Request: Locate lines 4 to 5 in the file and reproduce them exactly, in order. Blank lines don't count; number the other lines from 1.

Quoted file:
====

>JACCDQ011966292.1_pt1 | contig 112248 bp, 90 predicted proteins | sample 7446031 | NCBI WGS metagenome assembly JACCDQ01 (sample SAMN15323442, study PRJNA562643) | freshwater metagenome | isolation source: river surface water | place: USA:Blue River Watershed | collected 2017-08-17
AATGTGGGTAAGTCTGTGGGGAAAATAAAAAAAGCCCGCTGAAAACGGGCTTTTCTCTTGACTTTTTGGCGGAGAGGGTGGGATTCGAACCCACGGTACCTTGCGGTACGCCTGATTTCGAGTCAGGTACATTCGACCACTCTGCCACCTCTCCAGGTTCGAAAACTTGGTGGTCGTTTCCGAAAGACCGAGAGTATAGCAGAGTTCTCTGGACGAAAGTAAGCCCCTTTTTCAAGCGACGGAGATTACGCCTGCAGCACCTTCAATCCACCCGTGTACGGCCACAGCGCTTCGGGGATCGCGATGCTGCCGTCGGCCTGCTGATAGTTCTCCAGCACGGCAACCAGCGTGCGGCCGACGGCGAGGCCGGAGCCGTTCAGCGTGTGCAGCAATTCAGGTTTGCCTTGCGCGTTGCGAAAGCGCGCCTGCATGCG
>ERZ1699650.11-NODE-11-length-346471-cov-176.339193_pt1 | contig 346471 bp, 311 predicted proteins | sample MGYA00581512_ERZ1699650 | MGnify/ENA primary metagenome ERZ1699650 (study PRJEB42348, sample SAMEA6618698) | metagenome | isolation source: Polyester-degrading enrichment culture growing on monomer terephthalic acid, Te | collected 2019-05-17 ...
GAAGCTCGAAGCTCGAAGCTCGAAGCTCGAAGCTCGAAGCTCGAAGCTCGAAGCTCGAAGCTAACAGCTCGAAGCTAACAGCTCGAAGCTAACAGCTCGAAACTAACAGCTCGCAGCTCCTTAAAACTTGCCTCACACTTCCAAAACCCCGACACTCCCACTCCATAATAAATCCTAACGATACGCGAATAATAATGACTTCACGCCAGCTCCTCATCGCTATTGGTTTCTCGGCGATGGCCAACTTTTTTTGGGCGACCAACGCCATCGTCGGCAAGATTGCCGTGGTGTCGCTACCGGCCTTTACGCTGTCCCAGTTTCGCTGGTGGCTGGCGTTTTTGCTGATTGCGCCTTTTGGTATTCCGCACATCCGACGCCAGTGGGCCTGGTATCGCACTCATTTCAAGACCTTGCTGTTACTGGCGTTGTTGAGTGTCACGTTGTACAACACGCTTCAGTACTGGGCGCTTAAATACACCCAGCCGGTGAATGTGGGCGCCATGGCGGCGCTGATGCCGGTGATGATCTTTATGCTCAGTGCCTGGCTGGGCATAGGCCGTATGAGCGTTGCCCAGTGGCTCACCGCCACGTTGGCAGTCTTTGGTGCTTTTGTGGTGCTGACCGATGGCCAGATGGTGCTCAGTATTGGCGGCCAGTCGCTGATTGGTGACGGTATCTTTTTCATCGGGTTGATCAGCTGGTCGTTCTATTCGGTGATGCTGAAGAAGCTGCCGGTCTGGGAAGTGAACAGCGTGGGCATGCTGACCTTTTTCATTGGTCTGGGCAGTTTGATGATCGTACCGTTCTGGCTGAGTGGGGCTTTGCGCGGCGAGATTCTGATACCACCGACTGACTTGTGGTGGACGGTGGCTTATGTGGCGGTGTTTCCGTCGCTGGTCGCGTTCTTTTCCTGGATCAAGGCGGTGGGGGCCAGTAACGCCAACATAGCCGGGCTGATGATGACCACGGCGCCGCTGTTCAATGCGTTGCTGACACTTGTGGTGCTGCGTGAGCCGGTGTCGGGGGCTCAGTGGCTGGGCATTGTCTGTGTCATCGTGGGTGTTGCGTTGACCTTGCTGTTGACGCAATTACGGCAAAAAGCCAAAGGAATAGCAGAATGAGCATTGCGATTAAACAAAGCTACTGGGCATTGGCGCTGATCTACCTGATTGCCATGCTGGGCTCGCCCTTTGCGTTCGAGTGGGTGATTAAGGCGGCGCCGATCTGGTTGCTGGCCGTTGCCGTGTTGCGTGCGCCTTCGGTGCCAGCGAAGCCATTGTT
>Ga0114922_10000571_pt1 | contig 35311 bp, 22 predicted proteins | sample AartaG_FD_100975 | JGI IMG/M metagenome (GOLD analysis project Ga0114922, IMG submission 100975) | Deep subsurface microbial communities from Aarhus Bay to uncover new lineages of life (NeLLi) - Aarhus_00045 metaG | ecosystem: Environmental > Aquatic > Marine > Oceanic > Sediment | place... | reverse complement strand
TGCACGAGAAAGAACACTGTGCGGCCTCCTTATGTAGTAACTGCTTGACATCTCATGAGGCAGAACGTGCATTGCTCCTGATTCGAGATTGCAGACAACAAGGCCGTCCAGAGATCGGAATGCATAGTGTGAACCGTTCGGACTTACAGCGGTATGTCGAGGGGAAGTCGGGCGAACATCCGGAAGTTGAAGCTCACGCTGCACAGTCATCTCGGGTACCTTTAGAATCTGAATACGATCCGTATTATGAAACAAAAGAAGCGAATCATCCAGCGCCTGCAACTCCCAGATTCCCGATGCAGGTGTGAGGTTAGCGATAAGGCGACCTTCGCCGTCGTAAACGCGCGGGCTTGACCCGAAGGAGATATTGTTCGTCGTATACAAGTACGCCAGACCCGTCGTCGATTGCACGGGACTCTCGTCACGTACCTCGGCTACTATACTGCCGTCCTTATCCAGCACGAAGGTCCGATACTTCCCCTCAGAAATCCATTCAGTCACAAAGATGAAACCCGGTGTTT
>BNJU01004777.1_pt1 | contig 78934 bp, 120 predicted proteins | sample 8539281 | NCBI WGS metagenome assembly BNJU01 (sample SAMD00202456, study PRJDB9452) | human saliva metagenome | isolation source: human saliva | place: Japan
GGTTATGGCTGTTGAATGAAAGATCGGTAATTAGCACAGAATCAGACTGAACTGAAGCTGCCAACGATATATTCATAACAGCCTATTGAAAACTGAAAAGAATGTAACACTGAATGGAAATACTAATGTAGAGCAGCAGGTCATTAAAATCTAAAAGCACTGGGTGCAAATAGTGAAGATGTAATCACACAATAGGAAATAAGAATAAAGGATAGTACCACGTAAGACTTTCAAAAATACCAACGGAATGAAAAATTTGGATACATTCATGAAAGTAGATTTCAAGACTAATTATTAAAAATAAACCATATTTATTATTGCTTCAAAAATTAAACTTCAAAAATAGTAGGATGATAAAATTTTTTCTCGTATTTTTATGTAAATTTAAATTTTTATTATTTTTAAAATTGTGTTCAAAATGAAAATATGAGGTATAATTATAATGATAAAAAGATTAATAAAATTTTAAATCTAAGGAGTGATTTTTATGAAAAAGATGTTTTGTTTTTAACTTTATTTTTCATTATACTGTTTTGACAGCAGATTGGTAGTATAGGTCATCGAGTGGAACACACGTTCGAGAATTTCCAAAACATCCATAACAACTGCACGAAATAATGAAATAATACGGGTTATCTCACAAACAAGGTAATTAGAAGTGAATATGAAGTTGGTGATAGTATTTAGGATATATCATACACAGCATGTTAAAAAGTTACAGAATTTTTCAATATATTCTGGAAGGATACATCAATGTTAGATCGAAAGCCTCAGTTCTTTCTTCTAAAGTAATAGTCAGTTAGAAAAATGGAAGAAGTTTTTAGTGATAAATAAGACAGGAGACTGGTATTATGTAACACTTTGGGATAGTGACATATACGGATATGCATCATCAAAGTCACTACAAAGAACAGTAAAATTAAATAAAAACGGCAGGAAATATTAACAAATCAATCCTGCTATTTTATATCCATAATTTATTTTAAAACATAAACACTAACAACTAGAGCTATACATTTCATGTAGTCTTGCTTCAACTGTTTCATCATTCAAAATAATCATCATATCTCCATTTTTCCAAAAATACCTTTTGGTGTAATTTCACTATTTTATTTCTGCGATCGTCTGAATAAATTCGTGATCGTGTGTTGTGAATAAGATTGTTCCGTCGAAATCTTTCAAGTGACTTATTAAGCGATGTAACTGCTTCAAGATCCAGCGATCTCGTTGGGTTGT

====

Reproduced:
GAAGCTCGAAGCTCGAAGCTCGAAGCTCGAAGCTCGAAGCTCGAAGCTCGAAGCTCGAAGCTAACAGCTCGAAGCTAACAGCTCGAAGCTAACAGCTCGAAACTAACAGCTCGCAGCTCCTTAAAACTTGCCTCACACTTCCAAAACCCCGACACTCCCACTCCATAATAAATCCTAACGATACGCGAATAATAATGACTTCACGCCAGCTCCTCATCGCTATTGGTTTCTCGGCGATGGCCAACTTTTTTTGGGCGACCAACGCCATCGTCGGCAAGATTGCCGTGGTGTCGCTACCGGCCTTTACGCTGTCCCAGTTTCGCTGGTGGCTGGCGTTTTTGCTGATTGCGCCTTTTGGTATTCCGCACATCCGACGCCAGTGGGCCTGGTATCGCACTCATTTCAAGACCTTGCTGTTACTGGCGTTGTTGAGTGTCACGTTGTACAACACGCTTCAGTACTGGGCGCTTAAATACACCCAGCCGGTGAATGTGGGCGCCATGGCGGCGCTGATGCCGGTGATGATCTTTATGCTCAGTGCCTGGCTGGGCATAGGCCGTATGAGCGTTGCCCAGTGGCTCACCGCCACGTTGGCAGTCTTTGGTGCTTTTGTGGTGCTGACCGATGGCCAGATGGTGCTCAGTATTGGCGGCCAGTCGCTGATTGGTGACGGTATCTTTTTCATCGGGTTGATCAGCTGGTCGTTCTATTCGGTGATGCTGAAGAAGCTGCCGGTCTGGGAAGTGAACAGCGTGGGCATGCTGACCTTTTTCATTGGTCTGGGCAGTTTGATGATCGTACCGTTCTGGCTGAGTGGGGCTTTGCGCGGCGAGATTCTGATACCACCGACTGACTTGTGGTGGACGGTGGCTTATGTGGCGGTGTTTCCGTCGCTGGTCGCGTTCTTTTCCTGGATCAAGGCGGTGGGGGCCAGTAACGCCAACATAGCCGGGCTGATGATGACCACGGCGCCGCTGTTCAATGCGTTGCTGACACTTGTGGTGCTGCGTGAGCCGGTGTCGGGGGCTCAGTGGCTGGGCATTGTCTGTGTCATCGTGGGTGTTGCGTTGACCTTGCTGTTGACGCAATTACGGCAAAAAGCCAAAGGAATAGCAGAATGAGCATTGCGATTAAACAAAGCTACTGGGCATTGGCGCTGATCTACCTGATTGCCATGCTGGGCTCGCCCTTTGCGTTCGAGTGGGTGATTAAGGCGGCGCCGATCTGGTTGCTGGCCGTTGCCGTGTTGCGTGCGCCTTCGGTGCCAGCGAAGCCATTGTT
>Ga0114922_10000571_pt1 | contig 35311 bp, 22 predicted proteins | sample AartaG_FD_100975 | JGI IMG/M metagenome (GOLD analysis project Ga0114922, IMG submission 100975) | Deep subsurface microbial communities from Aarhus Bay to uncover new lineages of life (NeLLi) - Aarhus_00045 metaG | ecosystem: Environmental > Aquatic > Marine > Oceanic > Sediment | place... | reverse complement strand